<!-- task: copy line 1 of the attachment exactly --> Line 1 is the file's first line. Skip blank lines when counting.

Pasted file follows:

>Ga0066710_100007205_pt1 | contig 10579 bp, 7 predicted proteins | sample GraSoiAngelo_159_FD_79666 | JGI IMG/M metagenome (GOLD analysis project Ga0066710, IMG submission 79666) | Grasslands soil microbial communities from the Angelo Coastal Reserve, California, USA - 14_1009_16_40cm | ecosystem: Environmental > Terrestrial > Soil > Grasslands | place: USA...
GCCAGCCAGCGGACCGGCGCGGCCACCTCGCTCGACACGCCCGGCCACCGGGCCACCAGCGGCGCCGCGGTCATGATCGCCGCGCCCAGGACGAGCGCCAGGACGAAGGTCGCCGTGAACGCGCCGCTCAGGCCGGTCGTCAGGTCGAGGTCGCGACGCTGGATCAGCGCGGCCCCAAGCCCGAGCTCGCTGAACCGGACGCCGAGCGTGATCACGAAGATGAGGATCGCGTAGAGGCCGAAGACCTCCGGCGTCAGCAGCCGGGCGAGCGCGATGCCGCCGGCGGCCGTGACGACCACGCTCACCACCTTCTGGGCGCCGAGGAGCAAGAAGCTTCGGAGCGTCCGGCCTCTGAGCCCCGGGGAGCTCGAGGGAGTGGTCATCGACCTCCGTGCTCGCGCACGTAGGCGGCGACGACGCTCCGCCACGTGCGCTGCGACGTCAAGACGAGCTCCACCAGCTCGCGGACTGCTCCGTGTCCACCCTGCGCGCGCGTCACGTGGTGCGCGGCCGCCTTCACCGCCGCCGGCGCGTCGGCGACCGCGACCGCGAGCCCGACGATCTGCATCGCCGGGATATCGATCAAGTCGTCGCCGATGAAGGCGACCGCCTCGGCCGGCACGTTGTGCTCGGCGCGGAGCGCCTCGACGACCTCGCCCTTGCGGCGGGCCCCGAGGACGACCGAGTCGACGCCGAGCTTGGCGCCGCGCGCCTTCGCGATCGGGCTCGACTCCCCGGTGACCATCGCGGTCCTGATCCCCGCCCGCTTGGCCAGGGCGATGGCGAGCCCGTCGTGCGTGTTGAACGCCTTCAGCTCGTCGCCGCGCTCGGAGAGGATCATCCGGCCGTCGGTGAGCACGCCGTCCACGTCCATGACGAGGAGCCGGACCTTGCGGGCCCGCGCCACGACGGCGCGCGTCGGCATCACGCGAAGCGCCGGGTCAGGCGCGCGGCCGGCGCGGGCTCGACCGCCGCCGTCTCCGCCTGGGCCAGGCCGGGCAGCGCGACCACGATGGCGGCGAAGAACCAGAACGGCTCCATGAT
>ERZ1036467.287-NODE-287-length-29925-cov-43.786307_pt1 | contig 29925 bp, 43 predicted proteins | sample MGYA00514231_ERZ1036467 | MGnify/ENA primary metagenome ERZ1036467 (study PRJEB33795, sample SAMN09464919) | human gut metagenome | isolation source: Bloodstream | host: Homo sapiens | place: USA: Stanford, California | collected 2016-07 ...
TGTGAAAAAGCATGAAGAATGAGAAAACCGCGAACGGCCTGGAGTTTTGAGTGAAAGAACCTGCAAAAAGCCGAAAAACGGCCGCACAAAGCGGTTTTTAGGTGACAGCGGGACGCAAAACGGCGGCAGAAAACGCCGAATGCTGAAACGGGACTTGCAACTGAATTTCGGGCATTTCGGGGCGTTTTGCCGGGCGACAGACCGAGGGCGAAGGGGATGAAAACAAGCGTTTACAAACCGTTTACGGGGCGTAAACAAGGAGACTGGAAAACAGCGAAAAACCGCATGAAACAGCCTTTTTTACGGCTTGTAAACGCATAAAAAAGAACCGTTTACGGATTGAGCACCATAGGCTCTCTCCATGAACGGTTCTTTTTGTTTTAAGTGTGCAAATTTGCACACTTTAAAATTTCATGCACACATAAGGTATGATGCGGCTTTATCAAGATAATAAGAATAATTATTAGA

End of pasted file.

>Ga0066710_100007205_pt1 | contig 10579 bp, 7 predicted proteins | sample GraSoiAngelo_159_FD_79666 | JGI IMG/M metagenome (GOLD analysis project Ga0066710, IMG submission 79666) | Grasslands soil microbial communities from the Angelo Coastal Reserve, California, USA - 14_1009_16_40cm | ecosystem: Environmental > Terrestrial > Soil > Grasslands | place: USA...